Nutrition, immunity and cancer. A review. Part II: Zinc, immune function and cancer

L. H. Schloen, G. Fernandes, J. A. Garofalo, R. A. Good

Research output: Contribution to journalReview articlepeer-review

44 Scopus citations


In this paper the importance of zinc in determining normal and perturbed immune functions is reassessed. The human zinc deficiency is due to rare genetic abnormalities, acquired pathologic conditions and, very often dietary insufficiency. A response to acute stress after a bacterial infection causes profound effects upon serum zinc fluctuations. Zinc is an absolute requirement for lymphocyte transformation. Zinc could be operating at several different levels in influencing lymphocyte mitogenic response. In human zinc deficiency disease and in induced deficiency states in animals thymic hypoplasia and deficient T lymphocyte-mediated functions are the most consistent findings, which can be restored by zinc therapy. The available informations about the relationship between zinc immunodeficiency and cancer are not complete enough to permit the conclusion that the presence of cancer is, in itself, associated with a depression of serum zinc, in spite of the presence of depressed immune parameters. (Dr. J.Sugar - Budapest - Hungary)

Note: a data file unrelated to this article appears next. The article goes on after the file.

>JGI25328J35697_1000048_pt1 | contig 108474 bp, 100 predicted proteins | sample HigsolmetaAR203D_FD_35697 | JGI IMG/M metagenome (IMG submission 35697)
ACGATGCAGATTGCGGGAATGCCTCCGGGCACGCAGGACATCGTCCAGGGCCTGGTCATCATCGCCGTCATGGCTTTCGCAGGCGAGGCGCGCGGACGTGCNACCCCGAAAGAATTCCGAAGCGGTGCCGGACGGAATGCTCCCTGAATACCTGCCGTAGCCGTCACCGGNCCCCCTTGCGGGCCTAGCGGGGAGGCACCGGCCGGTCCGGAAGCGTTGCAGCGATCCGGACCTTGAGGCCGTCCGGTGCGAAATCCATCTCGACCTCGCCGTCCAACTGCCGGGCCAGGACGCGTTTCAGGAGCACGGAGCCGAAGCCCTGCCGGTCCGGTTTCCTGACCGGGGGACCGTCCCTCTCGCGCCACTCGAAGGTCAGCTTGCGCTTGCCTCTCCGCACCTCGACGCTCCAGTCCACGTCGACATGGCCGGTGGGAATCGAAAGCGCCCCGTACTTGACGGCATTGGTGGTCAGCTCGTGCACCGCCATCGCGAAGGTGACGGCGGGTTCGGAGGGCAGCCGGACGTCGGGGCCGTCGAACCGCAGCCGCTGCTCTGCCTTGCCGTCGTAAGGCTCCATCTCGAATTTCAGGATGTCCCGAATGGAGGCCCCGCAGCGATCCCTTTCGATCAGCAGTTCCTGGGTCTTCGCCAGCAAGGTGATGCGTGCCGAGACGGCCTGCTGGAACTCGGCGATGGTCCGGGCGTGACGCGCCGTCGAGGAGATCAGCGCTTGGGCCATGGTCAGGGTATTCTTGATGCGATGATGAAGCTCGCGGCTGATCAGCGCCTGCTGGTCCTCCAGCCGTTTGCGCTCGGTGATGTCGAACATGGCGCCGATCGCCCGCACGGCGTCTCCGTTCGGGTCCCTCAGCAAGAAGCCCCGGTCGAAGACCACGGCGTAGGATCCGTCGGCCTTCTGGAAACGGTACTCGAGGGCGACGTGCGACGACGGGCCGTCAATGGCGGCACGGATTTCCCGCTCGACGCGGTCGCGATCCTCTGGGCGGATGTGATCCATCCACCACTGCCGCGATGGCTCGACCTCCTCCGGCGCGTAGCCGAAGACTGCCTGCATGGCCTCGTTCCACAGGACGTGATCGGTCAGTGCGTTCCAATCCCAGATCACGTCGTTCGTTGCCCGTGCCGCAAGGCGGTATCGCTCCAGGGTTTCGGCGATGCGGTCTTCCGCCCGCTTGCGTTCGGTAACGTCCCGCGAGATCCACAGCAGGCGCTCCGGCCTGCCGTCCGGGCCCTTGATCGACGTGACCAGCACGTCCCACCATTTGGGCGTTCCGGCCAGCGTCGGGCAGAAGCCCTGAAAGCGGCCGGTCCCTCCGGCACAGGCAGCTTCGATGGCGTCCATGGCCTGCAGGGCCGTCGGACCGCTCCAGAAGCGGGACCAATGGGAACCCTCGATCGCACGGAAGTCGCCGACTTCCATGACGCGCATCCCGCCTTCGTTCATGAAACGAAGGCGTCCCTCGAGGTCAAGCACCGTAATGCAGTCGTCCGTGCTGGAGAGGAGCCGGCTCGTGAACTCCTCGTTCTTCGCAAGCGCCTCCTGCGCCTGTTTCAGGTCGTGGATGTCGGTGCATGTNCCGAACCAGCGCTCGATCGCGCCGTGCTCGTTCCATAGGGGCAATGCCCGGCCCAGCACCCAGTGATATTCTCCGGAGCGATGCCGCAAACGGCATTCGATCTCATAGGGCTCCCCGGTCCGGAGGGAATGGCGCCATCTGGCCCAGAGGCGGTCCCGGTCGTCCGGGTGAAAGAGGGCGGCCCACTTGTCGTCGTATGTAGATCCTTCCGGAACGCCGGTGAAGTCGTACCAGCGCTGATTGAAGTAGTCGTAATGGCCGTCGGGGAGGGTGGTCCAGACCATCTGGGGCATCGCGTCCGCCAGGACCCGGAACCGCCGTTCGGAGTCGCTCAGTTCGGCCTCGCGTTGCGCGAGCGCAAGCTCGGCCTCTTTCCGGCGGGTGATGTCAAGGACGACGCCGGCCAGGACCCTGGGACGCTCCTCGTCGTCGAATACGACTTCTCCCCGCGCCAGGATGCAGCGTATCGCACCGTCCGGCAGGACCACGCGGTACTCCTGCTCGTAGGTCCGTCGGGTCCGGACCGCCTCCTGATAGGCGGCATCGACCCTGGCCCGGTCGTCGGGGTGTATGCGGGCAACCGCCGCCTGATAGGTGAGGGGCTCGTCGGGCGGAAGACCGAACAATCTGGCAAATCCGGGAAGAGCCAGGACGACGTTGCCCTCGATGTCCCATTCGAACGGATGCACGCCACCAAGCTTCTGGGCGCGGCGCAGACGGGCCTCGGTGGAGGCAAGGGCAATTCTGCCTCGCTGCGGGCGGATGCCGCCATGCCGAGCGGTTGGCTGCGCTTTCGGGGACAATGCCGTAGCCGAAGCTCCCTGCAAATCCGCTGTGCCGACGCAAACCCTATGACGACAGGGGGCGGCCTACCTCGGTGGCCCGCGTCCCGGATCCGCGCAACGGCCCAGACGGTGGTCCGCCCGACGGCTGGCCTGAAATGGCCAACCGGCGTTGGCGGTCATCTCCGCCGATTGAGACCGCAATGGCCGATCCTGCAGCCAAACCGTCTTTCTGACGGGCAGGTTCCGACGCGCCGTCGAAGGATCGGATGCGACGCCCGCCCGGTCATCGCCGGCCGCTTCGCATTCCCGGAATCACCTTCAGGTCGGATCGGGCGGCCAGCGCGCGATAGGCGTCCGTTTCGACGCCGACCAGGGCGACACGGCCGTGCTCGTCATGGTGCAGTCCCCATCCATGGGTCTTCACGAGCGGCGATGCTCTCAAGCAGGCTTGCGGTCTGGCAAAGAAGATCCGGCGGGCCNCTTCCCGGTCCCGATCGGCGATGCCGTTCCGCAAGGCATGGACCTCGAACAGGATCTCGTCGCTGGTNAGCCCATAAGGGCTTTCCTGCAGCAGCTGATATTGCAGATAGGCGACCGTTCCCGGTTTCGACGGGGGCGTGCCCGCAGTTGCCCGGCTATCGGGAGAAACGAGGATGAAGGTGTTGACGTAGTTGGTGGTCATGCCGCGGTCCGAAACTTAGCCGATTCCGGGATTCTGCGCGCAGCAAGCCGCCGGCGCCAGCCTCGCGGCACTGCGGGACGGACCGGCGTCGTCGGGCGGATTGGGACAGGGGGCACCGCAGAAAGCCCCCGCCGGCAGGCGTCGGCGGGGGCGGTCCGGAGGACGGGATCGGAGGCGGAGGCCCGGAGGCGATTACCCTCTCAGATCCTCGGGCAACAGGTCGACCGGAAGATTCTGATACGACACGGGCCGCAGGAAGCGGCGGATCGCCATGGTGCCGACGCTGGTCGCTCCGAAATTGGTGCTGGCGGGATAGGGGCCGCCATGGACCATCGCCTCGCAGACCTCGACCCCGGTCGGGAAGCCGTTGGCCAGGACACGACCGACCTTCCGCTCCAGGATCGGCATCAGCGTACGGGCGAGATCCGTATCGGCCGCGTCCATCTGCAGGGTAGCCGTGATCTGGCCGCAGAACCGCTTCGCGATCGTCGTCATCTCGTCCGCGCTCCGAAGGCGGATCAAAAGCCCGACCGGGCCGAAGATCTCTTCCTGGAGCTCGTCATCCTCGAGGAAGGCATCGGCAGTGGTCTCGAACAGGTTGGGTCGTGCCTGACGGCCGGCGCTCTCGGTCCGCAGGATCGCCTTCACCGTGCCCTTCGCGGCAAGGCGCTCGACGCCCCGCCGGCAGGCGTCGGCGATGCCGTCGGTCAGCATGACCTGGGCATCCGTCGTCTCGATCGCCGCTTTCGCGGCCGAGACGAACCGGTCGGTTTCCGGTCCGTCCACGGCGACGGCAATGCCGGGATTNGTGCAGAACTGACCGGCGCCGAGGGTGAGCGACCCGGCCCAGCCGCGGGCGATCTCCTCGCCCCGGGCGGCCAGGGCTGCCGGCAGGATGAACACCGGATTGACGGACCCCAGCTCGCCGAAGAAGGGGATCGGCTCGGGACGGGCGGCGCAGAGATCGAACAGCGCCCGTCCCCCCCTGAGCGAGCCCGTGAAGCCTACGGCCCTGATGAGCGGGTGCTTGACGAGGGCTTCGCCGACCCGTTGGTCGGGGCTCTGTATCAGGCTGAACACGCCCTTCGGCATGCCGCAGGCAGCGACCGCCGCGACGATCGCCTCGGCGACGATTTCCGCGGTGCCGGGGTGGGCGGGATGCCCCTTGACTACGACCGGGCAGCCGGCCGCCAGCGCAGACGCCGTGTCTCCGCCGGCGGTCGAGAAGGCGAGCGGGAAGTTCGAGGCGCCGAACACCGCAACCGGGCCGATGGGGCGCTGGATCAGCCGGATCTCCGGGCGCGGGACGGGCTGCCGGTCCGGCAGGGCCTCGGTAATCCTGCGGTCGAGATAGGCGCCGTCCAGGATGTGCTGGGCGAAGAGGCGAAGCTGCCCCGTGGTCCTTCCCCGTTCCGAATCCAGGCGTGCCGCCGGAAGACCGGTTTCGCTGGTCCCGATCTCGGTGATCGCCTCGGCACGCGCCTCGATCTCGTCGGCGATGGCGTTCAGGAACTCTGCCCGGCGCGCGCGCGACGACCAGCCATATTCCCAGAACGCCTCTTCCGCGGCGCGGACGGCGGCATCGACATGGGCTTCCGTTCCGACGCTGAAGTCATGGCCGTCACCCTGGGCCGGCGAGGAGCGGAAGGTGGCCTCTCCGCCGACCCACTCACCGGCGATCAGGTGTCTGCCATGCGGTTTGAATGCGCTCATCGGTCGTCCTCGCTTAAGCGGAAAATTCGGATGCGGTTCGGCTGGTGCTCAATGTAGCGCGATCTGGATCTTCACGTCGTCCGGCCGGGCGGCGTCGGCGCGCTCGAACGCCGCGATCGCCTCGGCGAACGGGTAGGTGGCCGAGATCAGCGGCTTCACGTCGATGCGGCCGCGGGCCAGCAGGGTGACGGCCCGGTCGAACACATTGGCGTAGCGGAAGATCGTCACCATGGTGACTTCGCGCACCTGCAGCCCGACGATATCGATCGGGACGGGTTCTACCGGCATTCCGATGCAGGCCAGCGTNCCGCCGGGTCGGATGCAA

Original languageEnglish (US)
Pages (from-to)63-75
Number of pages13
JournalClinical Bulletin
Issue number2
StatePublished - Dec 1 1979

ASJC Scopus subject areas

  • Medicine(all)


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